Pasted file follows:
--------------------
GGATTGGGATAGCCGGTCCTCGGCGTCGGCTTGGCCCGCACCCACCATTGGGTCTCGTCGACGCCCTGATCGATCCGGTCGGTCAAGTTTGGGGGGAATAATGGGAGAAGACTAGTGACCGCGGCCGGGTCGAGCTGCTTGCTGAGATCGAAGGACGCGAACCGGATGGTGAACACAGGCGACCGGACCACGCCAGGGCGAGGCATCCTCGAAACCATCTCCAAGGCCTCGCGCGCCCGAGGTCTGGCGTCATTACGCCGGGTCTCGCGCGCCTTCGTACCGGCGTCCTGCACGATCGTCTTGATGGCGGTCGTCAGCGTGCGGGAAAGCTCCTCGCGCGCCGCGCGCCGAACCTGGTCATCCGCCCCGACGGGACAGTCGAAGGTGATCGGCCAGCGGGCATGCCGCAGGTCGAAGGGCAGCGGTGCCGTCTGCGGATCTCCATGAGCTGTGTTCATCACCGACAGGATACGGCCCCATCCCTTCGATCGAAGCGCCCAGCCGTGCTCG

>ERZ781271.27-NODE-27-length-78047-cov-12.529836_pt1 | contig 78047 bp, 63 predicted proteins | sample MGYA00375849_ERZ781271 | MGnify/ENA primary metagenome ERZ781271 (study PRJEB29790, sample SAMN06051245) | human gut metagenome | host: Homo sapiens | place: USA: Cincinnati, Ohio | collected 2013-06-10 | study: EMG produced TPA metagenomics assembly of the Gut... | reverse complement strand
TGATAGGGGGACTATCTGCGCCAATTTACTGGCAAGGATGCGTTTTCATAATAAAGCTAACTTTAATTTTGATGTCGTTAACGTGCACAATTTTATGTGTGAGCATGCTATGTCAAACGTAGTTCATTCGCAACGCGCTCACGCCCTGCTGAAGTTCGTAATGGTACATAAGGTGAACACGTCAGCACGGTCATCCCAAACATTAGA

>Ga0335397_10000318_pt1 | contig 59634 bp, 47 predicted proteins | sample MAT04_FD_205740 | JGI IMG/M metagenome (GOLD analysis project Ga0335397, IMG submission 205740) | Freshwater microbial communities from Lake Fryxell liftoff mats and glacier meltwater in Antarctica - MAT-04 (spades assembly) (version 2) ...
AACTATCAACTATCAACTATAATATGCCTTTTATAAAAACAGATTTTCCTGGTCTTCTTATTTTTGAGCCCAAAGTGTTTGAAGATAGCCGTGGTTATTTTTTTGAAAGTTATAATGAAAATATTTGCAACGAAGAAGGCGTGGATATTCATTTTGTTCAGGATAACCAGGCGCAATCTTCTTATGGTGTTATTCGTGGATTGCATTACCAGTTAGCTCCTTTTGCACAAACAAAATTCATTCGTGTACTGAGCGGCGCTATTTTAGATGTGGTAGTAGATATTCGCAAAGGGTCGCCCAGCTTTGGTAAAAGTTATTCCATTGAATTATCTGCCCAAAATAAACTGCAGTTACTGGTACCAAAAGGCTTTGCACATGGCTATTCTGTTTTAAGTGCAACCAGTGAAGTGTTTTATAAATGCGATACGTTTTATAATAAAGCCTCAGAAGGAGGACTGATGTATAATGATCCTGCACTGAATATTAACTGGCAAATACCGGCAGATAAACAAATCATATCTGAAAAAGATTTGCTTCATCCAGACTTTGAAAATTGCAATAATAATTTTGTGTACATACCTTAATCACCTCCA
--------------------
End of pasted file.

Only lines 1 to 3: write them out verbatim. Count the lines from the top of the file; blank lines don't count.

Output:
GGATTGGGATAGCCGGTCCTCGGCGTCGGCTTGGCCCGCACCCACCATTGGGTCTCGTCGACGCCCTGATCGATCCGGTCGGTCAAGTTTGGGGGGAATAATGGGAGAAGACTAGTGACCGCGGCCGGGTCGAGCTGCTTGCTGAGATCGAAGGACGCGAACCGGATGGTGAACACAGGCGACCGGACCACGCCAGGGCGAGGCATCCTCGAAACCATCTCCAAGGCCTCGCGCGCCCGAGGTCTGGCGTCATTACGCCGGGTCTCGCGCGCCTTCGTACCGGCGTCCTGCACGATCGTCTTGATGGCGGTCGTCAGCGTGCGGGAAAGCTCCTCGCGCGCCGCGCGCCGAACCTGGTCATCCGCCCCGACGGGACAGTCGAAGGTGATCGGCCAGCGGGCATGCCGCAGGTCGAAGGGCAGCGGTGCCGTCTGCGGATCTCCATGAGCTGTGTTCATCACCGACAGGATACGGCCCCATCCCTTCGATCGAAGCGCCCAGCCGTGCTCG

>ERZ781271.27-NODE-27-length-78047-cov-12.529836_pt1 | contig 78047 bp, 63 predicted proteins | sample MGYA00375849_ERZ781271 | MGnify/ENA primary metagenome ERZ781271 (study PRJEB29790, sample SAMN06051245) | human gut metagenome | host: Homo sapiens | place: USA: Cincinnati, Ohio | collected 2013-06-10 | study: EMG produced TPA metagenomics assembly of the Gut... | reverse complement strand
TGATAGGGGGACTATCTGCGCCAATTTACTGGCAAGGATGCGTTTTCATAATAAAGCTAACTTTAATTTTGATGTCGTTAACGTGCACAATTTTATGTGTGAGCATGCTATGTCAAACGTAGTTCATTCGCAACGCGCTCACGCCCTGCTGAAGTTCGTAATGGTACATAAGGTGAACACGTCAGCACGGTCATCCCAAACATTAGA